The problem with picking any ‘best’ product is that what is ‘best’ for one person might not be the best for you. It can become very subjective. And why shouldn’t it? After all, you are the person that will be using the product, not the person recommending it or trying to sell it to you. Above anything else, your product choice and your decision must make sense to you based on your specific needs and circumstances. This is the point many consumers fail to understand. Their decisions have to make sense in their particular situation based on their needs. Here is a needs-based approach to picking out the best handgun for home defense. Avoid straight-out recommendations when picking out the best handgun for home defense. The stakes are too high for you to rely on what someone else thinks makes sense. You have to make this decision yourself by answering key questions that factor in important considerations.
Any discussion about the ‘best handgun for home defense‘ must start with stopping power. If someone is coming at you or your loved ones with a shotgun, machete, pistol, or whatever deadly weapon, you need to be armed with something that will stop them in their tracks. You can’t let them threaten your life in an immediate way and just give them a light slap. You need to be able to stop them in their tracks. Also, the best handgun for home defense must have such obvious stopping power that merely showing the weapon to your attacker or attackers should be enough to make them want to stop what they are doing. This is a key part of the stopping power factor many would-be gun buyers don’t properly understand. Sure, the small gun you bought has huge stopping power but its appearance might not be intimidating enough to stop the assault from being attempted in the first place. You would want to get a gun that can not only do the job but also prevent assaults from happening. It’s partly about looks and mostly about capability.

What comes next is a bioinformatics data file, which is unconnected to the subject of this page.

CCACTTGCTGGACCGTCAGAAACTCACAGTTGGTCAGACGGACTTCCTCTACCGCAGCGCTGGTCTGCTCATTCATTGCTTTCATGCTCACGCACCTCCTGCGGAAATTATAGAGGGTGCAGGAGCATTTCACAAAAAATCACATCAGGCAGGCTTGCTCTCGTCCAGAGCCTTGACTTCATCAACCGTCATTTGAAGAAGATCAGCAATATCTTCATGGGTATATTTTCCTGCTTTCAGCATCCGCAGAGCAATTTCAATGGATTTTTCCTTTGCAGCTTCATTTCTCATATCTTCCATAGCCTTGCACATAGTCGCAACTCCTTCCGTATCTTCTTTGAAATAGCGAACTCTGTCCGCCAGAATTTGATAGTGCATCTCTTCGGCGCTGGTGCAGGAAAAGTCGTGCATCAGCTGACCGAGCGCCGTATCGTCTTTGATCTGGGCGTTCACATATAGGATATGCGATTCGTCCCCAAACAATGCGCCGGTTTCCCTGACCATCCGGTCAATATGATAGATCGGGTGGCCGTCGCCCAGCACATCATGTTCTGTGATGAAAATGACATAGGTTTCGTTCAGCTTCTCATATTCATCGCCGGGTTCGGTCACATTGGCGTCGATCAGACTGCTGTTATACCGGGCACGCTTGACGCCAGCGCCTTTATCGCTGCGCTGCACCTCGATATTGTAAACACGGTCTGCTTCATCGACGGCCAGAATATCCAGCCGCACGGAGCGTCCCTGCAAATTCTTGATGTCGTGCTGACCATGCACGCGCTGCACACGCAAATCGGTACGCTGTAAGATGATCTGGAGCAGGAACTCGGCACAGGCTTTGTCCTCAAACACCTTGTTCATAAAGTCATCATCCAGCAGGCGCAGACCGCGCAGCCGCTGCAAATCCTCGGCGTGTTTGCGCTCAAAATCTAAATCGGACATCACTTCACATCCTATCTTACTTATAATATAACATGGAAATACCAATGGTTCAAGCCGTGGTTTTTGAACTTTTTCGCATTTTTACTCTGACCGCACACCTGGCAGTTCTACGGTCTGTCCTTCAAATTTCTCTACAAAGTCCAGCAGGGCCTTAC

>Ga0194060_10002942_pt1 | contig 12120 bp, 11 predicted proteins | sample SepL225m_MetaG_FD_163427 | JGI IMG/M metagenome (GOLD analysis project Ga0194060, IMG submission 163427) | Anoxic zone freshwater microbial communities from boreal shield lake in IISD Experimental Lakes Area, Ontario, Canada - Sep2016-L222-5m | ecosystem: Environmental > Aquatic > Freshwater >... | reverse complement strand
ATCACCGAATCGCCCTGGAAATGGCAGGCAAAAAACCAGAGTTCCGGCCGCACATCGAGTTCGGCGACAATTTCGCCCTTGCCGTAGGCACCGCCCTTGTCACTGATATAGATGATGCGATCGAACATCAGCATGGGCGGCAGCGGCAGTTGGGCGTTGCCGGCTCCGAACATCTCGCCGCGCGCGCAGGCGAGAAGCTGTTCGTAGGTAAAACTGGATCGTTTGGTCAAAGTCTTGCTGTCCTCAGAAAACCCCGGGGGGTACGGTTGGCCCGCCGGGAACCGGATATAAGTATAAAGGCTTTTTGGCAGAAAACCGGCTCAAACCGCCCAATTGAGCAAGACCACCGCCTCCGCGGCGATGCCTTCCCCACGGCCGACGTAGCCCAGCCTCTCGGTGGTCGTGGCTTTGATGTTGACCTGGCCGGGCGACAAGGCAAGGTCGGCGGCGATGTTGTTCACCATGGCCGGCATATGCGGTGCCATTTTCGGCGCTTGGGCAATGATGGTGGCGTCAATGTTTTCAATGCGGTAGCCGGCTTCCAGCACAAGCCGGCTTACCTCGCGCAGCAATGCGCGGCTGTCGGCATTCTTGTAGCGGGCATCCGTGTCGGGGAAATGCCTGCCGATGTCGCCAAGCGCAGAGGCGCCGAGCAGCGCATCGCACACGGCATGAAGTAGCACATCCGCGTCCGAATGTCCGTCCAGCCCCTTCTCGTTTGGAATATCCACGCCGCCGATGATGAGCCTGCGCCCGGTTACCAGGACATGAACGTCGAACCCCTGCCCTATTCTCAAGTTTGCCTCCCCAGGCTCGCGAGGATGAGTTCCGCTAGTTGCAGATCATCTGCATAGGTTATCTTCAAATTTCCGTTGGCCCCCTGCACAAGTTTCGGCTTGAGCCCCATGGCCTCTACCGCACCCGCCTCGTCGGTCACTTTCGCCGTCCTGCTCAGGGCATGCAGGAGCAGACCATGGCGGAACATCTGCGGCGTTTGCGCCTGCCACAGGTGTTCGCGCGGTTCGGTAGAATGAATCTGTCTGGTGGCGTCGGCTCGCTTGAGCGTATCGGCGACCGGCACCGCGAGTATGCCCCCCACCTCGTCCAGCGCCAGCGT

What’s the point of getting a bazooka when it takes you forever to lug it out of its storage area and use it? Exaggeration aside (bazookas are illegal in most jurisdictions for home use), you don’t want to be stuck with a gun that is so heavy and so unwieldy that you, for all practical purposes, can’t use it. You have to be comfortable with the weapon at many levels. Obviously, you need to be able to lift and point it comfortably. Next, when you pull the trigger, the recoil shouldn’t be enough to stagger you. This is crucial. If you are using a weapon that staggers you, your first shot might not hit the target and you may find yourself in serious danger when you stagger and your assailant gets very close to you. At that point, it may be game over. You need a weapon that won’t stagger you so you can do the deed. Finally, you need a weapon that is so comfortable for you to use that you won’t hesitate to use it. If it is very heavy or a hassle to use, you might think that it is a burden or a hassle and this mental reservation may spell the difference between effectively using the weapon and suffering serious harm.